Other than possibly requiring parentheses in function calls, my own personal preferences would be to stick with what WeBWorK currently does. At least there are understandable rules. A long time ago I looked through calculus books and saw the same examples that John mentions, e.g. sin 2x but, if I recall correctly, I never saw anything more complicated, e.g. sin 2xy was always written as sin(2xy).

The fact that your parser has the flexibilty to set things the way a prof wants is great. On the other hand, probably 95% of prof's will use the defaults, so we should be careful choosing those so that they satisfy most people.

One more question. Are the defaults for the parser setable in global.conf?


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userDavide P. Cervone - Re: Previewing (f(x))^n  blueArrow
10/13/2004; 1:36:12 PM (reads: 2597, responses: 0)
Well, I don't have anything that forces parens to be used, but that could be added. I do let you specify what type of parens are used for function calls, so you could allow [ ] as well as (or in place of) parens.

A quick glance through a multivariable calculus text (Williamson and Trotter) revealed


          sin 1/t
sin t^2
cos xy
atan y/x

in addition to the very common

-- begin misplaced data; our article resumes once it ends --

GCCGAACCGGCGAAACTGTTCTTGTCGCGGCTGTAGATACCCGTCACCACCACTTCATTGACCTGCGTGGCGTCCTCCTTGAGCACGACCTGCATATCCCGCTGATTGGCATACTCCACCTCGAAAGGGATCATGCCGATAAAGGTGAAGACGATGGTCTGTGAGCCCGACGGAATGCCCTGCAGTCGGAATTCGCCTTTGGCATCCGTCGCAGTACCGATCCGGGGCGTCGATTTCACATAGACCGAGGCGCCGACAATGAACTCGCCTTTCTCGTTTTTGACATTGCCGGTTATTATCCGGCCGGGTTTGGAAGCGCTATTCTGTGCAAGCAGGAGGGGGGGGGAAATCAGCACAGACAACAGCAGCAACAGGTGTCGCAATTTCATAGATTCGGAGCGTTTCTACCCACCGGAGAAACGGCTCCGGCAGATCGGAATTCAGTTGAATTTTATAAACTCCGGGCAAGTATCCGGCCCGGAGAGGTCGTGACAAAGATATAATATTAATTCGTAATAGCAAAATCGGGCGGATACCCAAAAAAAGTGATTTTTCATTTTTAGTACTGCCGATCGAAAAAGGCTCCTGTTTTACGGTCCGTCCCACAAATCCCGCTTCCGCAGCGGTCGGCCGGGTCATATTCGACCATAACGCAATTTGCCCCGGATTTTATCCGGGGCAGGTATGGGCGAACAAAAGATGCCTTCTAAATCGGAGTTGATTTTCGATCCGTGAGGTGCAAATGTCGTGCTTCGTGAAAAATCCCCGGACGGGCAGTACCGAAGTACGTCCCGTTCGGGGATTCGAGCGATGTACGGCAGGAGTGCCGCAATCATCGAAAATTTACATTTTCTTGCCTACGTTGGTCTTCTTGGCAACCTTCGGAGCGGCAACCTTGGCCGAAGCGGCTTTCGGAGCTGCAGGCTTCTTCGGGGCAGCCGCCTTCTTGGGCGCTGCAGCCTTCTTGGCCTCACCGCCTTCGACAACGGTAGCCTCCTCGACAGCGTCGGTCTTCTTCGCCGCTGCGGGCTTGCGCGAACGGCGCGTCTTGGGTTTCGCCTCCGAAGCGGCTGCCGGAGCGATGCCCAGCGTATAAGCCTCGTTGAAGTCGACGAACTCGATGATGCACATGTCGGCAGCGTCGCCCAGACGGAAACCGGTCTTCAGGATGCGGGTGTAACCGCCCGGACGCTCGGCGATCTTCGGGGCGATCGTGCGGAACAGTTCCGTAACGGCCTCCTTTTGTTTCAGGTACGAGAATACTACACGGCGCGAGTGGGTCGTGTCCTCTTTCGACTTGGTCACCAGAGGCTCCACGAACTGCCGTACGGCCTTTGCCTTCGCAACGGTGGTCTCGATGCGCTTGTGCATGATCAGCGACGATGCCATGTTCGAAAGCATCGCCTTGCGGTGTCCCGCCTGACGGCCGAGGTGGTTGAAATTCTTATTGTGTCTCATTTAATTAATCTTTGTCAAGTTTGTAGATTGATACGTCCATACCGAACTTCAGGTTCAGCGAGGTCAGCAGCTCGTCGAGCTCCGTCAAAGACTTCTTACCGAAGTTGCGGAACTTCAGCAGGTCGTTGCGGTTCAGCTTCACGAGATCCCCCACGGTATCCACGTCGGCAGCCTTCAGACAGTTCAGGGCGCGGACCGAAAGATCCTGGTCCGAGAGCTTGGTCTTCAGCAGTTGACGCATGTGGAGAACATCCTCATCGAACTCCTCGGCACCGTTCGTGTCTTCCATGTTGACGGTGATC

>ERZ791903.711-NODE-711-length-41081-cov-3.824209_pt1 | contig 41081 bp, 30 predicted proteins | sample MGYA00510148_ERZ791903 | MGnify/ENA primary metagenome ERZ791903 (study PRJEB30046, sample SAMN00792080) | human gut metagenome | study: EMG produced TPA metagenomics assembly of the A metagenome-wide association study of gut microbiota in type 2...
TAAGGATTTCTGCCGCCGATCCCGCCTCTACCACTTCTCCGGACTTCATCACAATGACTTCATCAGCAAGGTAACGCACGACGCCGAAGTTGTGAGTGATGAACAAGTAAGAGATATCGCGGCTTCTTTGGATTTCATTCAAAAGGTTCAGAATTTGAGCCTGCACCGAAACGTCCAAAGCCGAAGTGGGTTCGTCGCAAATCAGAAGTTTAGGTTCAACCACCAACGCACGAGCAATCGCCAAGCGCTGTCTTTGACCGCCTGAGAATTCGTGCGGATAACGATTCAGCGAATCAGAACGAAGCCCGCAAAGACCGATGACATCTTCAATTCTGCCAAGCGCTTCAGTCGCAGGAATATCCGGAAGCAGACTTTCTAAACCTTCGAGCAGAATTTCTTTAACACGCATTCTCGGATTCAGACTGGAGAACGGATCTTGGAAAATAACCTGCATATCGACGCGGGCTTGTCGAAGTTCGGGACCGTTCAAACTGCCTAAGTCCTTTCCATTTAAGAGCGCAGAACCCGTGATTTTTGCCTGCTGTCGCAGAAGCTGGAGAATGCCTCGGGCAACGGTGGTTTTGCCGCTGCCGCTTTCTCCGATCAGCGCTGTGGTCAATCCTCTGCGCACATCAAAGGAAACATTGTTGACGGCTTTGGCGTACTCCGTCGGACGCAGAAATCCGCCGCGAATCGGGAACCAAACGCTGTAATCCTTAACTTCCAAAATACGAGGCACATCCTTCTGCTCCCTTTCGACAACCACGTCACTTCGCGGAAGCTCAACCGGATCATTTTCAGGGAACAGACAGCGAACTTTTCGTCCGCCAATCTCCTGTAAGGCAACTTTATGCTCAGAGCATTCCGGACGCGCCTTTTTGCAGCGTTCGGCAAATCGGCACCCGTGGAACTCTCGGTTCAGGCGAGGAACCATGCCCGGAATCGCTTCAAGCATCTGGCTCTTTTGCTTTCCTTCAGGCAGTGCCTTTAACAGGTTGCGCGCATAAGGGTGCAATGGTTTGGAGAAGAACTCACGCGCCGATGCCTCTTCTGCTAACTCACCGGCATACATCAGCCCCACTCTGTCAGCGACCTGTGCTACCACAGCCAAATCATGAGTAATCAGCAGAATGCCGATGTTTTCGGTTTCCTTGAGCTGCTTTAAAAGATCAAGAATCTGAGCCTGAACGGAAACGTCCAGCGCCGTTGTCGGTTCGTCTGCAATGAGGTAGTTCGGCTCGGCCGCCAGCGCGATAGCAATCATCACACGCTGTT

sin 2x

case, so they are not altogether unknown.

I'm not absolutely convinced that the proposal I outlined above is the right way to go; it is an experiment that I think has promise. One of the nice things about it is that it is stated purely in terms of precedence rules, with no special cases, though admittedly there are more operators than usual. But the CONCEPT is not more complicated than normal rules of precedence. Viewing function application as a form of multiplcation has its appeal as well.

The default settings for the parser are to duplicate the current WeBWorK parsing. I provide the alternate precedences as an experiment to see what works and what doesn't. It may well be that the rules are viewed as too complicated.

As a side note, there are several other issues that confuse students that the new parser may help. For example, it can handle sin^2 x as (sin x)^2 and sin^(-1)(x) as arcsin(x). It also has absolute values as |x| and factorials as n!. Plus there's the vector, matrix, complex, interval, union, list and other classes of results in addition to numeric ones.

In terms of configuring through global.conf, certain of the defaults can be controlled directly within global.conf, but not all of them (at the moment). The parser is controlled by a Context object that contains all the information about the operators and functions that are allowed, and so on. There are a variety of predefined contexts (for vectors, complex numbers, etc), and a problem writer can load additional ones or even create his own or copy and modify an existing one. But because the predefined contexts are created in the .pm files that are loaded into the persistent mod_perl process, they do not have access to the course's course.conf data, so this makes setting the values via course.conf somewhat tricky. I'll think about how to handle it best.